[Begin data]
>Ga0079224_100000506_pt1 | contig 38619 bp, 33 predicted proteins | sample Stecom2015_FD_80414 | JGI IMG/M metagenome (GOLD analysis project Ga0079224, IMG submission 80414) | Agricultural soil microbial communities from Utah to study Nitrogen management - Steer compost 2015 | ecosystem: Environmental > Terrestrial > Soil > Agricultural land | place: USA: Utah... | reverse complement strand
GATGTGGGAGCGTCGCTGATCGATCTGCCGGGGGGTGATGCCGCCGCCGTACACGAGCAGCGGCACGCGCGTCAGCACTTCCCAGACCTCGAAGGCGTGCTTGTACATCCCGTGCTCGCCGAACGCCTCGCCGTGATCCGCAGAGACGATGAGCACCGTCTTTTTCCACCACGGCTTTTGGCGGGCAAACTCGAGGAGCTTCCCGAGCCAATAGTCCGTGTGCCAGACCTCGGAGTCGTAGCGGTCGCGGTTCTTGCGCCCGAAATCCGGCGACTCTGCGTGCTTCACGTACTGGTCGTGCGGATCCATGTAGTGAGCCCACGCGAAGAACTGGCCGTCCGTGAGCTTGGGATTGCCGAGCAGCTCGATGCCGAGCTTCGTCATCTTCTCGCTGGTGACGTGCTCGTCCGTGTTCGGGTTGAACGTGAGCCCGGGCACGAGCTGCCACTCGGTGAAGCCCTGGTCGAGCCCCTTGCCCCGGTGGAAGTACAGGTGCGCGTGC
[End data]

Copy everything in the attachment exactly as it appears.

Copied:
>Ga0079224_100000506_pt1 | contig 38619 bp, 33 predicted proteins | sample Stecom2015_FD_80414 | JGI IMG/M metagenome (GOLD analysis project Ga0079224, IMG submission 80414) | Agricultural soil microbial communities from Utah to study Nitrogen management - Steer compost 2015 | ecosystem: Environmental > Terrestrial > Soil > Agricultural land | place: USA: Utah... | reverse complement strand
GATGTGGGAGCGTCGCTGATCGATCTGCCGGGGGGTGATGCCGCCGCCGTACACGAGCAGCGGCACGCGCGTCAGCACTTCCCAGACCTCGAAGGCGTGCTTGTACATCCCGTGCTCGCCGAACGCCTCGCCGTGATCCGCAGAGACGATGAGCACCGTCTTTTTCCACCACGGCTTTTGGCGGGCAAACTCGAGGAGCTTCCCGAGCCAATAGTCCGTGTGCCAGACCTCGGAGTCGTAGCGGTCGCGGTTCTTGCGCCCGAAATCCGGCGACTCTGCGTGCTTCACGTACTGGTCGTGCGGATCCATGTAGTGAGCCCACGCGAAGAACTGGCCGTCCGTGAGCTTGGGATTGCCGAGCAGCTCGATGCCGAGCTTCGTCATCTTCTCGCTGGTGACGTGCTCGTCCGTGTTCGGGTTGAACGTGAGCCCGGGCACGAGCTGCCACTCGGTGAAGCCCTGGTCGAGCCCCTTGCCCCGGTGGAAGTACAGGTGCGCGTGC